What is Wicca?
The short answer is that Wicca is a nature-based religion with a reverence for all life that views deity as male and female and celebrates the cycle of the seasons. It is personal and experiential, meaning one must experience it to understand. My flavor of Wiccan practice may be very different from your flavor of Wiccan practice, yet we can agree that we are Wiccans.
There are many paths to spiritual growth. Wicca is a participatory revelation, a celebratory action leading to greater understanding of oneself and the universe. Wiccans believe there is much to learn by looking to our future, studying our past through myth, through ritual drama, through poetry and music, through love and through living in harmony with the Earth.
I think of Wicca as the modern manifestation of an ancient longing for connection to the divine, whatever one may think of as divine.
In my case, I think of deity (the Goddess and the God) as divine, the earth as divine, the elements of life as divine, and the life force itself as divine. Wicca is my way of connecting to the life force that surrounds me, fills me, sees me, and colors my world.
What does your Wicca look like?
It might help you to know the definitions to some commonly used terms to know whether you are Wiccan or not!
Pagan, Witch, Wiccan – Differences and definitions
Pagan is a term often used to describe anyone who is not a member of one of the big three, Christianity, Judaism, or Islam. A Christian might call anyone not Christian a pagan. A Jew might call anyone not Jewish, pagan. And likewise, a Muslim might call anyone not Islamic, pagan. Or they might call them an infidel, which would be considered very similar in this context. An infidel is defined as someone without a religion or who is not of the same faith. Hmmm… Isn’t that a Pagan?
The common use of Pagan is a very broad term that includes Hinduism, Buddhism, and polytheistic religions such as Wicca, Druidry, Asatru, etc… But a Hindu or a Buddhist might be offended to have their religion referred to as Pagan.
A Witch is someone who practices magick. That is magick with a ‘k’. Not the stage illusion variety. Witch is a gender-neutral term and refers to both women and men. I have seen Warlock used by folks who are Witches but the word is an old Scottish term meaning traitor… Not something I would want to call myself. A Witch who practices witch-craft is not necessarily Wiccan; because witch-craft is not a religion. You could be a Christian, Buddhist, Wiccan, Druid, or a Muslim and practice witch-craft.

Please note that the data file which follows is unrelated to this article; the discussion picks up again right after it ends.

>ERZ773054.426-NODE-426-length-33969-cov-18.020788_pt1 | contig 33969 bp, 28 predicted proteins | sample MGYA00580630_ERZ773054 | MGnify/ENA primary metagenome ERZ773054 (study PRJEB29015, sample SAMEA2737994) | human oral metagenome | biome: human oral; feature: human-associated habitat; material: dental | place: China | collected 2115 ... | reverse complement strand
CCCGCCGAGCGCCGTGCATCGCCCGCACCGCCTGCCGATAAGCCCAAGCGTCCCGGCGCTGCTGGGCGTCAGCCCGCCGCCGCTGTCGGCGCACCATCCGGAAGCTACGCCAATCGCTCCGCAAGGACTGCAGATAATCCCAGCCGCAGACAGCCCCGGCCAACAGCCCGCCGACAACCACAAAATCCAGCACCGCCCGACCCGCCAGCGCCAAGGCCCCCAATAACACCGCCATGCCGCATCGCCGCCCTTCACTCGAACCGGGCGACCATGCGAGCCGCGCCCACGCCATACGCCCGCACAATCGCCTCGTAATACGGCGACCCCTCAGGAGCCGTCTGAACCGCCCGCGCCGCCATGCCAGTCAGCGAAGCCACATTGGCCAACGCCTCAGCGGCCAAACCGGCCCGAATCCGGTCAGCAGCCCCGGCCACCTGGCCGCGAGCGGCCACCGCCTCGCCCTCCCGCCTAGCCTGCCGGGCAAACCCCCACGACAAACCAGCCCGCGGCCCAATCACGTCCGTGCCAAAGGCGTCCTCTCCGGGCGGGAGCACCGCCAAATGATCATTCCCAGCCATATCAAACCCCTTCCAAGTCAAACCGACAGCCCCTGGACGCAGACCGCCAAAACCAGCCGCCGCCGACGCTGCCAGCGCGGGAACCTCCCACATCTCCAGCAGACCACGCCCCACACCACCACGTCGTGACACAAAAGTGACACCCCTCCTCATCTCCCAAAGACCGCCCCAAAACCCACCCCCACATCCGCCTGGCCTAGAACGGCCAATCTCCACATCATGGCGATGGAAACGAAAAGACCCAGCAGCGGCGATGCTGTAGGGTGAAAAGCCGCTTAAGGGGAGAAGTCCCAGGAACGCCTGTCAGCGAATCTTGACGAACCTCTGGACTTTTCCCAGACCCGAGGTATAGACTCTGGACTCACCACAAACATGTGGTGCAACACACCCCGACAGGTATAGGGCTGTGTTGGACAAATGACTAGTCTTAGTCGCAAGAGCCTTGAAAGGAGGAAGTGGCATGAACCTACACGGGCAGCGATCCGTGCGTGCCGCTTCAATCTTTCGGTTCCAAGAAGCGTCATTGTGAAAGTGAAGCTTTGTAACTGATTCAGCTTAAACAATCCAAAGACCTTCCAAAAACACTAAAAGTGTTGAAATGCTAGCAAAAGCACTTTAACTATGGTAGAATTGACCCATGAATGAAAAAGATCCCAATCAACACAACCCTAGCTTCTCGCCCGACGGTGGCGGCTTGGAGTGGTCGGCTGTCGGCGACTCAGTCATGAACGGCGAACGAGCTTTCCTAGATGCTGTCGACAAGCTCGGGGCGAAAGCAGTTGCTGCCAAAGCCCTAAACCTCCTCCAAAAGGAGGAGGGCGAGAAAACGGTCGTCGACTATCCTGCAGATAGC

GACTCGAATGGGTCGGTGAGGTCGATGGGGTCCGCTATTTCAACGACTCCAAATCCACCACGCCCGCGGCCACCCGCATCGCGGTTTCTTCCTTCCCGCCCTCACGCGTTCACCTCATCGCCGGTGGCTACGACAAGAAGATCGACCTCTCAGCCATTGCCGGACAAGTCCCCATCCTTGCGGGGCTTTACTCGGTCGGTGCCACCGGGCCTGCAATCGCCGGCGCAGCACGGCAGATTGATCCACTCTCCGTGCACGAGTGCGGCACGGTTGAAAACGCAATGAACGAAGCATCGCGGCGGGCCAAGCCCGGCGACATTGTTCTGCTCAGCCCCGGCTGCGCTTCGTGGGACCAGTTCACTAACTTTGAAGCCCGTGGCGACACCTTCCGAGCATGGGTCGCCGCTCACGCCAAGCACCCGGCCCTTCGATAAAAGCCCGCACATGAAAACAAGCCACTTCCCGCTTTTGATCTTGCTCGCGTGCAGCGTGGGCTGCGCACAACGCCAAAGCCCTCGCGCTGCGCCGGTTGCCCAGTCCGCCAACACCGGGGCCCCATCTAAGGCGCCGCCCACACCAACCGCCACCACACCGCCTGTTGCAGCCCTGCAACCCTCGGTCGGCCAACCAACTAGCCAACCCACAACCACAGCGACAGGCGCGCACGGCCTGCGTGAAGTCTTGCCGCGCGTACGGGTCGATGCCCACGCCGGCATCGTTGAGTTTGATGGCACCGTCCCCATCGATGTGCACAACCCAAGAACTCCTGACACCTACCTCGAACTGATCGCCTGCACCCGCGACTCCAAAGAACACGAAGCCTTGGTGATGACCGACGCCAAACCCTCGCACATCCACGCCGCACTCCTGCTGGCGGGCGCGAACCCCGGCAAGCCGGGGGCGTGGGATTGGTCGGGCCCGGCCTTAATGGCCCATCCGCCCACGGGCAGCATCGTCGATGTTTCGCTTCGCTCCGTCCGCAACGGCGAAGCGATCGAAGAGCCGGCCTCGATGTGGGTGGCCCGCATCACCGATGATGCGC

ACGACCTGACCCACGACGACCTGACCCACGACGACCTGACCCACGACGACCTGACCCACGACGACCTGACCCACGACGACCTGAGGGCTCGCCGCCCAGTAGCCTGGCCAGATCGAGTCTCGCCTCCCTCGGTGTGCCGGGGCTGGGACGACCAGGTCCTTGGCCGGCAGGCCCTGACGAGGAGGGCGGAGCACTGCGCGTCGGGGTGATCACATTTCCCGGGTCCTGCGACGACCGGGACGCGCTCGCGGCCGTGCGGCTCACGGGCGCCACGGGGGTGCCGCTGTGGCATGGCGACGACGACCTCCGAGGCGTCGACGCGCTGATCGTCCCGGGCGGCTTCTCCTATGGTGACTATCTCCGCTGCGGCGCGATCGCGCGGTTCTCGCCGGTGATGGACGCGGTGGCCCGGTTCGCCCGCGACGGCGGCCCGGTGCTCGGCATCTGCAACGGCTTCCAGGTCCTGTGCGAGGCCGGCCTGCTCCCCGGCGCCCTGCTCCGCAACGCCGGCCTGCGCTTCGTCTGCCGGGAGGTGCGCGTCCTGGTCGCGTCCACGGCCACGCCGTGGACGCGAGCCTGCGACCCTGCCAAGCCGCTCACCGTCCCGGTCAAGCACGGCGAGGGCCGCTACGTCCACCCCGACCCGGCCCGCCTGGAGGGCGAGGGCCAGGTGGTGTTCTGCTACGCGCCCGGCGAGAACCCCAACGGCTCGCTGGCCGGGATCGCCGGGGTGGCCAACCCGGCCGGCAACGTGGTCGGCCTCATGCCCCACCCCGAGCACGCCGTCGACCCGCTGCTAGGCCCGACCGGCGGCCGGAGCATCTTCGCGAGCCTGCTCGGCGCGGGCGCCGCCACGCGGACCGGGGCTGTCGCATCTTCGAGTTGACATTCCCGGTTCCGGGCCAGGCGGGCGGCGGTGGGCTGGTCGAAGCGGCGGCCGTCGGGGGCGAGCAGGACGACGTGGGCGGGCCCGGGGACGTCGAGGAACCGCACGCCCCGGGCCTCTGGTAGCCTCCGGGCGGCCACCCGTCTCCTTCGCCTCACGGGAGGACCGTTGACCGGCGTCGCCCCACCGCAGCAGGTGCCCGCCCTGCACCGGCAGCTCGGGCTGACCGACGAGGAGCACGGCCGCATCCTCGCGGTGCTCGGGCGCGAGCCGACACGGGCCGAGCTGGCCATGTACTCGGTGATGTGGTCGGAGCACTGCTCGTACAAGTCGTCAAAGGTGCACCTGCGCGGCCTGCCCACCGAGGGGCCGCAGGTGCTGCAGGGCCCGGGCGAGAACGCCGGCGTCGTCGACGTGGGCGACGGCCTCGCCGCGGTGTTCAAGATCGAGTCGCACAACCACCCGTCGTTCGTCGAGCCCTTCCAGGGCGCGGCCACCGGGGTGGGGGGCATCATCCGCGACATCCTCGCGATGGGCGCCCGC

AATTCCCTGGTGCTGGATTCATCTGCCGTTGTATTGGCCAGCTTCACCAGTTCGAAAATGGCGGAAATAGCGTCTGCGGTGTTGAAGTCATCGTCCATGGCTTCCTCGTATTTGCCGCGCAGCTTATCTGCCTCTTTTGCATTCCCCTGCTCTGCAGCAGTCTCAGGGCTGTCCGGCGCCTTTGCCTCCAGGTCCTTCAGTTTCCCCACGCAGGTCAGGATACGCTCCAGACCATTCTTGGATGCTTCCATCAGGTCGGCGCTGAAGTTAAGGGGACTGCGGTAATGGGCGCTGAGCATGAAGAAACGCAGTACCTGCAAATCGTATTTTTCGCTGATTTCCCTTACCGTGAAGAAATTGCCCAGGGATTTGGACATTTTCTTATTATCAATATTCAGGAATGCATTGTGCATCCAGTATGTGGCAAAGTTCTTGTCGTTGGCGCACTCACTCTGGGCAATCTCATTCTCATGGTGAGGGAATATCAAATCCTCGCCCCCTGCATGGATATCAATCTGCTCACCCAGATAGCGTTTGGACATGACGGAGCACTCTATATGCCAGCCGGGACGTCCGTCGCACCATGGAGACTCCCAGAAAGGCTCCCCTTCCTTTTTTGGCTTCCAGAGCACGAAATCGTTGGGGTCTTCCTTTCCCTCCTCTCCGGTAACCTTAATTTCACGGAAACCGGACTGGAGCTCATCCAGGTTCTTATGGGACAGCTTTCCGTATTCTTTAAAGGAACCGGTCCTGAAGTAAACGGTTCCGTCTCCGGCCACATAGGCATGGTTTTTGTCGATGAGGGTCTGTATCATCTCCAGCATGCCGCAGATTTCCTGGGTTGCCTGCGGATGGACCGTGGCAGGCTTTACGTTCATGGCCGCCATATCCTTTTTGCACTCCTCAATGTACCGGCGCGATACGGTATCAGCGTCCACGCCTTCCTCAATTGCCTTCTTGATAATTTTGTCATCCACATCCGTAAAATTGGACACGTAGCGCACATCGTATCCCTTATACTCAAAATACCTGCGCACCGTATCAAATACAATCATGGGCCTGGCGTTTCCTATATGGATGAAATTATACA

Wiccan refers to someone practicing some form of the Wiccan faith. Wicca is a federally recognized religion with the same rights and responsibilities as any other religion. The term Wicca was coined in the 1950’s by Gerald Gardner.
To recap, a Wiccan is a Pagan and is usually a Witch because most Wiccans practice witch-craft, but not all Pagans are Witches and not all Witches are Wiccans.
Are you confused yet?
*Think of Pagan as the overall umbrella, Wicca as a religion under that umbrella, and Witch as the person who did the rain-making spell so you needed the umbrella in the first place.
*Special thanks to a sweet sister of mine for the great quote!
Further information can be found in Dallas area resident, Bryan Lankford’s book, Wicca Demystified – A Guide for Practitioners, Family and Friends found here: http://www.amazon.com/Wicca-Demystified-Practitioners-Family-Friends/dp/1569243808
A Word to the Wise – Seeker’s Bill of Rights
Spiritual seekers are in an extremely vulnerable position. In their quest for fellowship and teaching, they risk encountering those who use faith to prey on others. To empower the Seekers of our community, a Seeker’s Bill of Rights has been drafted. It will serve to remind Seekers that they are human beings with dignity and rights and should expect to be treated as such. (Written by Charles Mars, Texas Local Council Member and 1999-2002 National CoG Board Member.)
Please read it here, Seekers Bill of Rights.